Liberty and the News

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Harcourt, Brace and Howe, 1920 - Freedom of information - 104 pages
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Page 27 - ... ministry at the end of mortal things. Yet if all cannot be of one mind,— as who looks they should be ? — this doubtless is more wholesome, more prudent, and more Christian that many be tolerated, rather than all compelled.
Page 30 - OF INDIVIDUALITY, AS ONE OF THE ELEMENTS OF WELL-BEING Such being the reasons which make it imperative that human beings should be free to form opinions, and to express their opinions without reserve; and such the baneful consequences to the intellectual, and through that to the moral nature of man, unless this liberty is either conceded, or asserted in spite of prohibition; let us next examine whether the same reasons do not require that men should be free to act upon their opinions— to carry...
Page 3 - That some thing may be done towards the Curing, or at least the Charming of that Spirit of Lying, which prevails amongst us, wherefore nothing shall be entered, but what we have reason to believe is true, repairing to the best fountains for our Information. And when there appears any material mistake in any thing that is collected, it shall be corrected in the next.
Page 32 - An opinion that corn-dealers are starvers of the poor, or that private property is robbery, ought to be unmolested when simply circulated through the press, but may justly incur punishment when delivered, orally to an excited mob assembled before the house of a corn-dealer, or when handed about among the same mob in the form of a placard.
Page 27 - I mean not tolerated popery, and open superstition, which as it extirpates all religions and civil supremacies, so itself should be extirpate, provided first that all charitable and compassionate means be used to win and regain the weak and the misled : that also which is impious or evil absolutely either against faith or manners, no law can possibly permit, that intends not to unlaw itself...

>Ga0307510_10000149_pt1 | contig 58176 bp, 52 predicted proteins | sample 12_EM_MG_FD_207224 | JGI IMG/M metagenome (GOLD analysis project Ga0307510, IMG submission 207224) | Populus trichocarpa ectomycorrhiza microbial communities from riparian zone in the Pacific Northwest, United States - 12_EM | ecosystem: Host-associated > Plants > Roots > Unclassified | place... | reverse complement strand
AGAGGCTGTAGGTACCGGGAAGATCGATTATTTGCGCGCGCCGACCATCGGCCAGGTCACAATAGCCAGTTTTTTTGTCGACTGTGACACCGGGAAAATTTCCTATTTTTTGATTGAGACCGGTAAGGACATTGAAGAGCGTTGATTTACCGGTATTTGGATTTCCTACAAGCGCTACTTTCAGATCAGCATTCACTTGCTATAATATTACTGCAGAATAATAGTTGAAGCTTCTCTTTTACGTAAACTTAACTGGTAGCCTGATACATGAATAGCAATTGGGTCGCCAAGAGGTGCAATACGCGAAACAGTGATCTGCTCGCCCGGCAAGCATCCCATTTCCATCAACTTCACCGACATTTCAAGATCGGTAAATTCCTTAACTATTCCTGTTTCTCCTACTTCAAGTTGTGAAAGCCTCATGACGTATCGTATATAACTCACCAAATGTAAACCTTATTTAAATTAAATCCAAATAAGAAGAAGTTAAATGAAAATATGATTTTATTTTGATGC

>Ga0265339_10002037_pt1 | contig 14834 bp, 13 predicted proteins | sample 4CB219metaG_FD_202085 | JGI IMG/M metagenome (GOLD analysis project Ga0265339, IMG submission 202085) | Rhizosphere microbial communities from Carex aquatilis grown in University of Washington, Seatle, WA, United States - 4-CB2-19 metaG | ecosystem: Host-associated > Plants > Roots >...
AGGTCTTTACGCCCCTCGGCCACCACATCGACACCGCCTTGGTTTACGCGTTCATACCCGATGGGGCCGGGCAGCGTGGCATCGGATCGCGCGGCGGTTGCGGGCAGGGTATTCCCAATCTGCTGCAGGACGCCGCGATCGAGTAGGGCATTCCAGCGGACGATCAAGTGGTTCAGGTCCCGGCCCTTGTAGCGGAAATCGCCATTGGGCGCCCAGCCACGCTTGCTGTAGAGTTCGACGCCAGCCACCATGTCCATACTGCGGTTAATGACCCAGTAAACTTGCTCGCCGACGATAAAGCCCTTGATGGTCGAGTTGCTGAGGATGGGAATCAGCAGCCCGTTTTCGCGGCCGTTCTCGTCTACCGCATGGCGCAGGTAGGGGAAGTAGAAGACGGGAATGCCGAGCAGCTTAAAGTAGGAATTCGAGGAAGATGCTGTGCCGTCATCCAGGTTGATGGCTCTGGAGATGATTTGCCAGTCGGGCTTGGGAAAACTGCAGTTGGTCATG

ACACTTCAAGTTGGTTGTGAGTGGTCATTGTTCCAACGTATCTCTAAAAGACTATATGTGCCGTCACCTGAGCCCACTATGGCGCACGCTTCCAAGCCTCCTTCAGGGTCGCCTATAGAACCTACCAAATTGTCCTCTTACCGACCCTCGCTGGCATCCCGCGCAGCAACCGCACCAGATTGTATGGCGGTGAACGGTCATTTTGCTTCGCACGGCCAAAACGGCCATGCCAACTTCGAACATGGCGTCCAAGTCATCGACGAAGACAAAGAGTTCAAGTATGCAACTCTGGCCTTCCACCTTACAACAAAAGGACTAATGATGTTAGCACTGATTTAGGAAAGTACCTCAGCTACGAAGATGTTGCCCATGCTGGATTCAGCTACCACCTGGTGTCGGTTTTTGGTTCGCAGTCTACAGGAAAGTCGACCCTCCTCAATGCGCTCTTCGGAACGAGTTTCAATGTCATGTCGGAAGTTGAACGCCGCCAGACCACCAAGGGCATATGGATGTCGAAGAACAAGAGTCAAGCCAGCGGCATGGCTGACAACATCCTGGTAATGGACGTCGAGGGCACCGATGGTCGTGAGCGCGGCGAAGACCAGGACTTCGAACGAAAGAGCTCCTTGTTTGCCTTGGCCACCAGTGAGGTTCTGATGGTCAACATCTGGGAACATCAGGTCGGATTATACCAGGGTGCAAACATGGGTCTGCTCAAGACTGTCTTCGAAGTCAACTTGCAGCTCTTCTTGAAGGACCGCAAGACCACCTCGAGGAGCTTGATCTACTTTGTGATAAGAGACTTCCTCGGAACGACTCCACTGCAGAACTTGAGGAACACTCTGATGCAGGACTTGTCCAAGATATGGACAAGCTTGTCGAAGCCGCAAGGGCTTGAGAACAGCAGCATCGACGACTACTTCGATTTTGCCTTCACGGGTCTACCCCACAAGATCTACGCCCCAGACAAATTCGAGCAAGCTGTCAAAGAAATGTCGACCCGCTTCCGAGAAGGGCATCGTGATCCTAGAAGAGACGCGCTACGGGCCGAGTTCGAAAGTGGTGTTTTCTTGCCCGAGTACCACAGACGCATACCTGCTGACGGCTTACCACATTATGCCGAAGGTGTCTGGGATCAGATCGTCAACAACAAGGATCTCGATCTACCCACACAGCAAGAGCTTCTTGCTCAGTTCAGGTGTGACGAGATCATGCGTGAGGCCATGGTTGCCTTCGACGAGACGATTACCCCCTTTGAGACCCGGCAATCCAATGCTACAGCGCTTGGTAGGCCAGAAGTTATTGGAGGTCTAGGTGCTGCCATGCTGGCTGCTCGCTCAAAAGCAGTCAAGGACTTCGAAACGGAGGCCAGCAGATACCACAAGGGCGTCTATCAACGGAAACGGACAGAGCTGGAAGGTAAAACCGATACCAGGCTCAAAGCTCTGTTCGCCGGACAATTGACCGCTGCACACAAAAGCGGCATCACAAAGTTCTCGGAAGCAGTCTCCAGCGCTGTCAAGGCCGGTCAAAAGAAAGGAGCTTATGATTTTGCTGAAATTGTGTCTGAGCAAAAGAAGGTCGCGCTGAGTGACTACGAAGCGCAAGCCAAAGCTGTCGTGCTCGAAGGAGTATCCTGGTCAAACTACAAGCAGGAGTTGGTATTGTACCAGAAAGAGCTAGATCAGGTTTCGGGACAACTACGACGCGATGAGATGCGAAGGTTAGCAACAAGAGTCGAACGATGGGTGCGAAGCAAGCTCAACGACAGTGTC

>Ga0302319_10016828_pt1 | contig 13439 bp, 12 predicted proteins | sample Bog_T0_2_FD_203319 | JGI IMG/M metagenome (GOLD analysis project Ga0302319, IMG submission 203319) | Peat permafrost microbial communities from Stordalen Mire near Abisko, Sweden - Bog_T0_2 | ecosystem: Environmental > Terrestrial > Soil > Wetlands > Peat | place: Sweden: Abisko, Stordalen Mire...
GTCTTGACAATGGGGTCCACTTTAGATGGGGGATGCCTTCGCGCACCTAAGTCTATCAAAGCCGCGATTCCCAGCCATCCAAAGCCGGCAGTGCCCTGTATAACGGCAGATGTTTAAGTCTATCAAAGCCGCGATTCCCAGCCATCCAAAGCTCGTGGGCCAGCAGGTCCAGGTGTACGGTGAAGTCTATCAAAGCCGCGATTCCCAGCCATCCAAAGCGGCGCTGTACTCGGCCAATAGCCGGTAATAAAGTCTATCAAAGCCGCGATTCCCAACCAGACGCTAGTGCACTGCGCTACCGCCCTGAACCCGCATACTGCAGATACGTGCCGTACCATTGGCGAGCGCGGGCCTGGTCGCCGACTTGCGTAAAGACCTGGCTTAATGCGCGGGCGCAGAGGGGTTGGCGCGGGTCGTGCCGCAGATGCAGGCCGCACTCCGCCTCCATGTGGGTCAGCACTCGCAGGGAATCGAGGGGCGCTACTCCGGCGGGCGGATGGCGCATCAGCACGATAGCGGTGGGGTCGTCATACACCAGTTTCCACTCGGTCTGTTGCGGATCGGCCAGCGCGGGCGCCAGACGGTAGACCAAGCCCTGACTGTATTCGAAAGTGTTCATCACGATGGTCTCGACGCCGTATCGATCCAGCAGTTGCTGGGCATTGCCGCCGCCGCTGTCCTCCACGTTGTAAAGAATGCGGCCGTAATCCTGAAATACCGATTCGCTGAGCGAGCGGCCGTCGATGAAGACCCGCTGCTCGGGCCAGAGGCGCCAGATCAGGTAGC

Page 32 - No one pretends that actions should be as free as opinions. On the contrary, even opinions lose their immunity, when the circumstances in which they are expressed are such as to constitute their expression a positive instigation to some mischievous act.
Page 76 - They might well note the history of prohibition, where a failure to work out a programme of temperance brought about an undiscriminating taboo. The regulation of the publishing business is a subtle and elusive matter, and only by an early and sympathetic effort to deal with great evils can the more sensible minds retain their control. If publishers and authors themselves do not face the facts and attempt to deal with them, some day Congress, in a fit of temper, egged on by an outraged public opinion,...
Page 11 - All that the sharpest critics of democracy have alleged is true, if there is no steady supply of trustworthy and relevant news. Incompetence and aimlessness, corruption and disloyalty, panic and ultimate disaster, must come to any people which is denied an assured access to the facts. No one can manage anything on pap. Neither can a people.
Page 39 - If I lie in a lawsuit involving the fate of my neighbour's cow, I can go to jail. But if I lie to a million readers in a matter involving war and peace, I can lie my head off, and, if I choose the right series of lies, be entirely irresponsible.
Page 14 - In a few generations it will seem ludicrous to historians that a people professing government by the will of the people should have made no serious effort to guarantee the news without which a governing opinion cannot exist. "Is it Possible...

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